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Finishing and Framing

Clean Up: After your piece is soldered to your satisfaction, it is ready to clean. Carefully clean the front and back of the piece with hot soapy water or flux remover. An abrasive cleaner and fine grain steel wool is effective for shining the solder lines. Remember, if all flux residue is not removed from the piece, the solder seams may oxidize over time. Oxidation is the crusty white buildup that sometimes appears on metal. Dirty solder seams may also inhibit the coating of patinas.

If you would like your solder seams to be a color other than silver, apply a patina to it. Patina is a chemical that reacts with the solder and changes the color. Popular colors of patina are black and copper.

Thoroughly dry the panel and apply stained glass finishing compound, a liquid wax, to further clean, protect and shine the solder seams.

Wood Framing: Wood frames are available three ways: finished oak frame, 6 ft framing stock, and precut framing stock.

You can buy oak frames with a groove in the back for mounting your finished piece into. These are available in a variety of shapes and sizes and you simply silicone or clip your clean panel into them.

Oak framing stock in 6 foot strips comes sanded and ready to stain. Measure your panel and use a mitre saw and mitre box to cut your stock at a 45 degree angle. Remember to add for the mitre allowance to get the proper outside size to cut the frame. Drill corner holes and insert screws. Hint: to prevent sideways "drift" or "stepping" when assembling the frame, just place a C-clamp covering both mitred edges. Keep it snug but not too tight and insert screw.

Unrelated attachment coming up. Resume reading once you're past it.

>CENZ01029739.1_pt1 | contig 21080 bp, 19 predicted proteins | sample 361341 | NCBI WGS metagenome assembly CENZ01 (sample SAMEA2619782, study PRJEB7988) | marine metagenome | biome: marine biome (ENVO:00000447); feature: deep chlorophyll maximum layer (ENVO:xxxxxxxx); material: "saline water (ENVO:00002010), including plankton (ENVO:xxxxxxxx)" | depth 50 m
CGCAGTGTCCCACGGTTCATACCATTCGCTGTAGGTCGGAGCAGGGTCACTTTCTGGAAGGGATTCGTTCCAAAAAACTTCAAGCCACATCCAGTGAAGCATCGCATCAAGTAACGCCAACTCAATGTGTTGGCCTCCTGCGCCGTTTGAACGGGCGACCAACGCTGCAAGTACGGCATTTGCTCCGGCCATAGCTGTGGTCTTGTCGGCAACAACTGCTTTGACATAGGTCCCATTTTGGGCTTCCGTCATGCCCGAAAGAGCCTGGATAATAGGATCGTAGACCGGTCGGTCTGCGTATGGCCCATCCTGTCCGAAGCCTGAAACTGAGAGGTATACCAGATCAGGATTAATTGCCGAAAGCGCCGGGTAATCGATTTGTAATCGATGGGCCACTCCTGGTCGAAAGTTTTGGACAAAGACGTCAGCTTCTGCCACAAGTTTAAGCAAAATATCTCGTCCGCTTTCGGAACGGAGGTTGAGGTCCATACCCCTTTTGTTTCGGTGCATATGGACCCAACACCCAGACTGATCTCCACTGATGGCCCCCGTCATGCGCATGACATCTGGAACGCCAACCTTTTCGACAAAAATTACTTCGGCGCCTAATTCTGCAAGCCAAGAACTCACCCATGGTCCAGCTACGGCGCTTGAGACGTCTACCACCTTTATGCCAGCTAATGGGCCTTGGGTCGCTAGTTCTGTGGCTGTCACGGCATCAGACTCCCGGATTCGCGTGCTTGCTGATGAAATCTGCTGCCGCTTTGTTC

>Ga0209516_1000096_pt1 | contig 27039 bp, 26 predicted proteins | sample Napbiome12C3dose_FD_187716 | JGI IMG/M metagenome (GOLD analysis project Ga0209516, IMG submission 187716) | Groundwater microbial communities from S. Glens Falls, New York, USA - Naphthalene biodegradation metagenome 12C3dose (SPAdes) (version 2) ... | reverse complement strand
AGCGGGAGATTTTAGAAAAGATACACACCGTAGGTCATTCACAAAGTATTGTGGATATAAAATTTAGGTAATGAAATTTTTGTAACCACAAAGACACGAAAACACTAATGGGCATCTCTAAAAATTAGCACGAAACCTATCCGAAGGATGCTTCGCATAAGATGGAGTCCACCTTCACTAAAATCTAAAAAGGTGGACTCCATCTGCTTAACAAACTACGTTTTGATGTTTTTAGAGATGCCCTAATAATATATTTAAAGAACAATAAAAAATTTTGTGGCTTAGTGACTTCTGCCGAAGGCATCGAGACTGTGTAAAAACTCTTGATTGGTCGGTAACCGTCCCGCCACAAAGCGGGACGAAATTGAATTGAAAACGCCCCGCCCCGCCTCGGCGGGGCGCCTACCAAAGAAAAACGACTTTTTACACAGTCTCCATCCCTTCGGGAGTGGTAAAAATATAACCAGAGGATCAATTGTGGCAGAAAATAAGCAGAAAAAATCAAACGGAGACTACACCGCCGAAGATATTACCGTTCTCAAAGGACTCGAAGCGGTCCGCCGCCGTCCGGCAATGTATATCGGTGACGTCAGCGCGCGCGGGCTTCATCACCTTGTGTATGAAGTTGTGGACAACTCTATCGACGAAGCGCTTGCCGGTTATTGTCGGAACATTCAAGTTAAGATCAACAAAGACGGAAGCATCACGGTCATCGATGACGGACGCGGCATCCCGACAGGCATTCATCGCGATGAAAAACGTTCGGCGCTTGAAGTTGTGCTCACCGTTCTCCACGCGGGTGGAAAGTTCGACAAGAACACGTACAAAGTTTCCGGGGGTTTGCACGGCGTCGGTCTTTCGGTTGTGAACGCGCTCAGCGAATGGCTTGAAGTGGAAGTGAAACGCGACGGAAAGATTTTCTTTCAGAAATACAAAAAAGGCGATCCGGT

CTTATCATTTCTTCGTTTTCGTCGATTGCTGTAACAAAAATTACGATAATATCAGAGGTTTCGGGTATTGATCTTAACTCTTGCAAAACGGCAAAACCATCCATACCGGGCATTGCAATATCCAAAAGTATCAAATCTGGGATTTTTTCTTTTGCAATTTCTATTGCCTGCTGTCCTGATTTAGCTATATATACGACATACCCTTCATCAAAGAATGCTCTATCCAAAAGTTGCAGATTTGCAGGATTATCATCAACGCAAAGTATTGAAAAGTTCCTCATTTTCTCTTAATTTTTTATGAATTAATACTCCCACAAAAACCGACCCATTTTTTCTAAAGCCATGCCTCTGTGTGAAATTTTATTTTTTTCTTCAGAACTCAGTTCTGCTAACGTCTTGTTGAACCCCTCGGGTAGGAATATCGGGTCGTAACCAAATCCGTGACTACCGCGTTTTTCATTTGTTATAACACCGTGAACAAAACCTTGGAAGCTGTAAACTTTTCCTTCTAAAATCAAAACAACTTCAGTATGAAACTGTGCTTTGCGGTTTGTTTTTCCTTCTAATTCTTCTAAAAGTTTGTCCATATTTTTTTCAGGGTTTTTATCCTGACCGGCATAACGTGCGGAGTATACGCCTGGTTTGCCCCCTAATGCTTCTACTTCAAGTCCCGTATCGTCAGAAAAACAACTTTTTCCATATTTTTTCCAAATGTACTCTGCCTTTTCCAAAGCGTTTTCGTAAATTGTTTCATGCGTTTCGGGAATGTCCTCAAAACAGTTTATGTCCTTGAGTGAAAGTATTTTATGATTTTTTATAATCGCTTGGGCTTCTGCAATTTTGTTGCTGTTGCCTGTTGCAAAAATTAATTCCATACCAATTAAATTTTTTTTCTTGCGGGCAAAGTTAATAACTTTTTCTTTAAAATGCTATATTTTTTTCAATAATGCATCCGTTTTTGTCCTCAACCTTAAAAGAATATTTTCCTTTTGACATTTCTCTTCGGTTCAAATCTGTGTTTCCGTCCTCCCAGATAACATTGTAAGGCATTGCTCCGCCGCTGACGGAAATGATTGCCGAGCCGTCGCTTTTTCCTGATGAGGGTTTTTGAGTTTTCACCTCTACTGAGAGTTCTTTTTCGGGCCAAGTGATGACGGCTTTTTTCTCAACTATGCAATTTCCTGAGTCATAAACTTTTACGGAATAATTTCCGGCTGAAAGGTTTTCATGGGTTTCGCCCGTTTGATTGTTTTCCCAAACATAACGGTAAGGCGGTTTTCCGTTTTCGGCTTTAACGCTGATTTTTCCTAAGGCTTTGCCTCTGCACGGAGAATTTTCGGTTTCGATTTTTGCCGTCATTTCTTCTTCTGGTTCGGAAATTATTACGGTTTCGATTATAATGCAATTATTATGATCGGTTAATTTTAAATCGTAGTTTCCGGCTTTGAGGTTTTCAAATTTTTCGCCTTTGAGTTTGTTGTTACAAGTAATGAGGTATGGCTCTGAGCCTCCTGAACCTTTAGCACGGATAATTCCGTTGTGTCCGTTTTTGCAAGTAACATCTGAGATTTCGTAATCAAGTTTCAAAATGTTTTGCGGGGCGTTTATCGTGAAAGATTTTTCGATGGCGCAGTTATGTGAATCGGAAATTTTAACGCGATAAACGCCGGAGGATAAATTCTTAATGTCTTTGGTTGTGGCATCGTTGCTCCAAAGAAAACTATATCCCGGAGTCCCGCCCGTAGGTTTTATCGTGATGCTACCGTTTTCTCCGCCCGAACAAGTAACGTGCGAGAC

To use pre-cut framing stock, which is available in even measurements from 10" to 28", simply slide the wood strips around your panel and insert the screws into pre drilled holes. The framing comes 2 per pack and ready to stain.

Came Framing: Beginning with the smallest hanging panels, simple edge came of lead or zinc is generally used to give a project a smooth, consistent, and attractive edge. Both the lead and zinc come in various sizes to suit the requirements of different projects. Lead can be used on irregular shaped pieces since it is easily formed. Zinc came is stiff and works best on straight edges or gentle curves. To use either, cut the came to length, fit around the project and solder at the corners (or where the ends meet) and at the points where the foil or lead intersect the outside perimeter. When possible, attach the hanging rings at the corners so the vertical lines support the weight. The rings can also be soldered at a point where a foil or lead line meets the outside perimeter.

For a larger window or panel a wider zinc came should be used to finish the edge. An adjustable zinc came allows for thicker panels at the point where a solder bead meets the edge. The adjustable came is easily opened and closed with a lead opener. To a lesser degree the adjustable came will compensate for slightly irregular edges by opening the seam in the center of the channel in order to seat the panel properly. Again, if hanging rings are used, solder them to the corner so the weight is supported by the vertical lines.

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Delphi-Expert
155 Posts
Top Contributor Gallery Artist
Jennifer Bonesteel
Tuesday, July 1, 2014